Jonathan Lane worked side contract jobs as a web developer until he grew his business enough to freelance full-time. Then he moved to Mayne Island, a small island off of Canada’s west coast, a place he had visited as a child. Now he takes on diversified projects including web design and development, e-commerce, and textbook co-authoring.
Describe your job/career/business
I do a bunch of things. I’m a strong believer in “don’t put all your eggs in one basket”, so I do some web design and development work for clients, I’m starting up an e-Commerce site, developing a “Web 2.0 app”, and starting up a locally targeted online/offline combo service. I’m also in the process of doing a graduate degree, co-authoring a textbook, and contributing a series of articles on web development.
How has the web changed your working life?
The web is the only professional life I’ve ever known. After I graduated with my Bachelor’s degree, I went to work as an “in-house” web developer for a small University in Canada. I did that for ten years, and did web development contract work on the side, until business grew enough for me to escape the 9 to 5, uproot, and move to a tiny little island off of Canada’s west coast (Mayne Island). I’ve lucked out, because where I’m living there’s cable Internet, whereas other parts of the island are stuck on dial-up.
It’s funny, when I first visited this island back when I was a kid, I thought at that point that it would be great to someday be able to live out here and work out of my home. Now I’m literally living my dream. Without the web, my industry wouldn’t exist, and I would probably still be living in a city somewhere.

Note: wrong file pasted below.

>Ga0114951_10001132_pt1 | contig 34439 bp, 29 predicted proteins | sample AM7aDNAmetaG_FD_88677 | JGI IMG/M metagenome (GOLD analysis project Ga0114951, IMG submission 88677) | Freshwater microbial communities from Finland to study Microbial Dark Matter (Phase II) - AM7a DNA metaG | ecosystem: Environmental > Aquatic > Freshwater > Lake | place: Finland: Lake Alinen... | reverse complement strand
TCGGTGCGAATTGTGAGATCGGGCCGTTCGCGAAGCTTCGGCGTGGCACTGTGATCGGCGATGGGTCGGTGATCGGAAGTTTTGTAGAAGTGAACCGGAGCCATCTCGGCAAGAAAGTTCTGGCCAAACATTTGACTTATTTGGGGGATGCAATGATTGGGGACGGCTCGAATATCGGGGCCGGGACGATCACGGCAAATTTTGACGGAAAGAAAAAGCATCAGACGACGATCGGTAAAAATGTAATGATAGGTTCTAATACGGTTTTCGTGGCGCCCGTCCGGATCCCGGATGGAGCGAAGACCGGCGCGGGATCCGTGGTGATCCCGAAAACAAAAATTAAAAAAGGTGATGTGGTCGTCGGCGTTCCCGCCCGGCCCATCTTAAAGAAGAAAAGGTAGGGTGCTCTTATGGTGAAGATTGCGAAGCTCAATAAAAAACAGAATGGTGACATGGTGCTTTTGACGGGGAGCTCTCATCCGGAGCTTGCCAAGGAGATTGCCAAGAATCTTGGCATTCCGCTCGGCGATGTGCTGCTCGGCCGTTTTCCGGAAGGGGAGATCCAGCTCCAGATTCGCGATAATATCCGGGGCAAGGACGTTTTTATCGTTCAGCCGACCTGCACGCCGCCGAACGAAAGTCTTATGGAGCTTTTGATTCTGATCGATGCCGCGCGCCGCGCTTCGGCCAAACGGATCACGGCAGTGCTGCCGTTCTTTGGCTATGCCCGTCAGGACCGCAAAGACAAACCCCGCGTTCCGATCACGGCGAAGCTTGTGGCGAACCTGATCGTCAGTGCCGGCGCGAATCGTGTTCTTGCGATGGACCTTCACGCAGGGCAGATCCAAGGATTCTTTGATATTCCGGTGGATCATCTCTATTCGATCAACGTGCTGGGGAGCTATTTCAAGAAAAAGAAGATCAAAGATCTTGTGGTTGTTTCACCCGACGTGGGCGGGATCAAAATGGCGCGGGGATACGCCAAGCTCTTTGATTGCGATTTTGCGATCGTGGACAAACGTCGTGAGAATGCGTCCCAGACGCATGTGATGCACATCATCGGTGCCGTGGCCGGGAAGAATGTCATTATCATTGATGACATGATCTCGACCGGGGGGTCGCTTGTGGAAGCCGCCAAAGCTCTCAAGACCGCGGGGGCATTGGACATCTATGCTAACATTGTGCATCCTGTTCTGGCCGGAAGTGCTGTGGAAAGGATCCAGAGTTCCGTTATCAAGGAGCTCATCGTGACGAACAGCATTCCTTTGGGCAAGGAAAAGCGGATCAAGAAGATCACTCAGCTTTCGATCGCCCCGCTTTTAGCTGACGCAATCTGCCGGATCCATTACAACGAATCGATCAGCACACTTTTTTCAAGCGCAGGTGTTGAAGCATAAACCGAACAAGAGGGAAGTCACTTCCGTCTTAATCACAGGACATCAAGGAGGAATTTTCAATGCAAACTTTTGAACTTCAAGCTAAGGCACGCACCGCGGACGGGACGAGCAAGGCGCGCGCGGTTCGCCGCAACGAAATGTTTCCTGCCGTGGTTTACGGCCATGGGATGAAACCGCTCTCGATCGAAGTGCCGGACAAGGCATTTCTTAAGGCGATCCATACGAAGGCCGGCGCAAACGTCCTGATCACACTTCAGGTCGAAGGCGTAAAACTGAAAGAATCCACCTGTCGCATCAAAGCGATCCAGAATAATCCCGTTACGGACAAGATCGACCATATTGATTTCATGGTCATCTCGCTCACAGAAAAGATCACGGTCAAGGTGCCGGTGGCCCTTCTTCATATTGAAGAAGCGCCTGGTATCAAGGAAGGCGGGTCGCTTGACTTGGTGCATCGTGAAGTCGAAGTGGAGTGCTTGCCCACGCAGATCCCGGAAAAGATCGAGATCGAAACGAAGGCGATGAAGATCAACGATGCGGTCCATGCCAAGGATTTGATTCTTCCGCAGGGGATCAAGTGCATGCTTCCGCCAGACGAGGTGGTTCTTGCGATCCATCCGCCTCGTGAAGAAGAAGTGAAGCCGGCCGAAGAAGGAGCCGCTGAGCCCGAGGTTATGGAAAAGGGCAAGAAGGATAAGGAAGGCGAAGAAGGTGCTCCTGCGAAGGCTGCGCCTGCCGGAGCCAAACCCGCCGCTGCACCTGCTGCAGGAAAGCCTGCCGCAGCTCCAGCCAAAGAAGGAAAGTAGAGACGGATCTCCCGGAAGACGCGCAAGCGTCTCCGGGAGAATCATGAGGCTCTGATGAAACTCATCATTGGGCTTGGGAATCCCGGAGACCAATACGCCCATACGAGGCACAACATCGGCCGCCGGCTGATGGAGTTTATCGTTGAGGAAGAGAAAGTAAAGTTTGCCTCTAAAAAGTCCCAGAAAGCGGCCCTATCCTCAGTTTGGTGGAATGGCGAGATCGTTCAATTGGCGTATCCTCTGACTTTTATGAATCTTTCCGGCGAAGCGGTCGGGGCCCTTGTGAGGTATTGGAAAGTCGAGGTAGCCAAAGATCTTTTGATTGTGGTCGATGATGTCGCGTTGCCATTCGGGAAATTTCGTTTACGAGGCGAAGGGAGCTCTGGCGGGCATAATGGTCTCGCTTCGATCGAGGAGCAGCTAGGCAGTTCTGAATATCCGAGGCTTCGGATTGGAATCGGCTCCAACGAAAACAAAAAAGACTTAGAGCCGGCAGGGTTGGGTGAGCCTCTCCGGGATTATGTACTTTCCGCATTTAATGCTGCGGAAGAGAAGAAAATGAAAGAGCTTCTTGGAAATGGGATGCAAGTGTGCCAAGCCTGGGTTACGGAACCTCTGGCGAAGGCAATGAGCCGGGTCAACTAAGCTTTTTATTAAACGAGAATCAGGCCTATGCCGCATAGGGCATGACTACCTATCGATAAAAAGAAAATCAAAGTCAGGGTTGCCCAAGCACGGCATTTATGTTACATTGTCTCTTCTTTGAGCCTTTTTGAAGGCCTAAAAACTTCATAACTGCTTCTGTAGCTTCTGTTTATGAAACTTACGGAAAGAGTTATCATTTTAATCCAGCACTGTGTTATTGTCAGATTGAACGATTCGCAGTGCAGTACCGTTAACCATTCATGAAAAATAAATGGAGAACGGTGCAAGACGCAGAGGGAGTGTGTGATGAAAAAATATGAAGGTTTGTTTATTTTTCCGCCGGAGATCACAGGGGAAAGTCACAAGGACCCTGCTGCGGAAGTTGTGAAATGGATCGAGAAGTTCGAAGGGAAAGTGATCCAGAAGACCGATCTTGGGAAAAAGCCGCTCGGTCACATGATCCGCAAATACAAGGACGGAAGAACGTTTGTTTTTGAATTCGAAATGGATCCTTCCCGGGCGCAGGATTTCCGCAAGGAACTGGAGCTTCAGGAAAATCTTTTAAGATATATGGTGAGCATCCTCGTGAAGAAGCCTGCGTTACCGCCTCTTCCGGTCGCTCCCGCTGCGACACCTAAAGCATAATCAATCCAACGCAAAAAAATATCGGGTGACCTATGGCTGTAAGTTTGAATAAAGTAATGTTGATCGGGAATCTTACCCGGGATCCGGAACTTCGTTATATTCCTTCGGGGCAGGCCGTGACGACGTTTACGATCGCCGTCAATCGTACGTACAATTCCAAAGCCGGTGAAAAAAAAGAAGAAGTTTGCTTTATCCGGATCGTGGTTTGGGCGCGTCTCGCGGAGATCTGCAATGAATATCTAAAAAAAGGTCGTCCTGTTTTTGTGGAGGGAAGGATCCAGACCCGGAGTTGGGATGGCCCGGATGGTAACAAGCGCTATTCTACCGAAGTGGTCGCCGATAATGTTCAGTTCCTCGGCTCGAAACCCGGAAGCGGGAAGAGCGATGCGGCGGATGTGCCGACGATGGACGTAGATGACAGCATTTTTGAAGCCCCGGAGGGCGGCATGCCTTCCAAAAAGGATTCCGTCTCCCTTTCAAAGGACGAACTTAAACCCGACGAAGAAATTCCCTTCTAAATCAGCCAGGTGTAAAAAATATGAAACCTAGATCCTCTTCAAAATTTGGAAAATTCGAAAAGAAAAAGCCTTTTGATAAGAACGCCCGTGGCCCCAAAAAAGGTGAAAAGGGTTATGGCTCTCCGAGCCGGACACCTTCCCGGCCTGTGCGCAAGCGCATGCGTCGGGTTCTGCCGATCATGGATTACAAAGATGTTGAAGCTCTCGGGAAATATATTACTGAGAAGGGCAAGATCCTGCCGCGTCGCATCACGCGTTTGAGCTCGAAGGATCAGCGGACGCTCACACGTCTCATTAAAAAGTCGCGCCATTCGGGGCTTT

Describe your working situation
I work at home with a pair of young kids running around the house (1 and 3). It’s tough some days, my wife and I have a schedule that we run daily with the kids so that I get about 6 hours of working time each day. It’s hard when you hear the kids yelling (even with the door closed, and headphones on). Sometimes I’ve got the flexibility to just say “forget this” and go be a dad, and sometimes I just have to turn up the volume on iTunes.
Occasionally, the office is the deck outside overlooking the ocean, or the back deck out in old growth temperate rain forest. It’s a big switch from the office with no opening windows that I inhabited for too long.
What are the key web and desktop tools you use?
For development work, I’m in the process of transitioning off of the big, expensive software (Photoshop, Dreamweaver) and trying out some alternatives like Coda, Textmate and Pixelmator. I can’t live without Adium to soften the isolation, and Gmail is my main depot for email. I just picked up an iPhone which has saved me a couple of times already. We had a big storm a few weeks ago that knocked out power for 3 days. I was able to fire off an e-mail to my clients letting them know that I’d be difficult to get in touch with.
I’ve developed a new love for Apple’s iWork applications because they produce great looking results with really little effort. I’m a big fan of using simple tools for my own purposes — my company web site is just a WordPress installation, somewhat customized. Flickr keeps the extended family happy as I post photos there somewhat regularly.
Blinksale is the best of invoicing clients. I’ve been using it since shortly after they launched.
Describe your productivity system
I was a big Highrise user, I kept just about everything in there, until recently when I decided to try to cut my monthly operating budget. The monthly subscription was an easy target, as I’ve never been able to get Highrise to fit perfectly into my workflow (it always felt like a chore keeping it updated). I’ve opted for OmniFocus from the OmniGroup for keeping track of to do stuff, and use iCal for tracking time-sensitive stuff.
Share your top tip for success as a web worker
I was scared to death of losing the my regular monthly paycheck. While I was miserable in my last job (near the end), I kept having visions of my family living under a bridge. It you hate where you are right now, take the plunge. It’s amazing how little you can live off of, and how well you can do once you have so much flexibility with your time.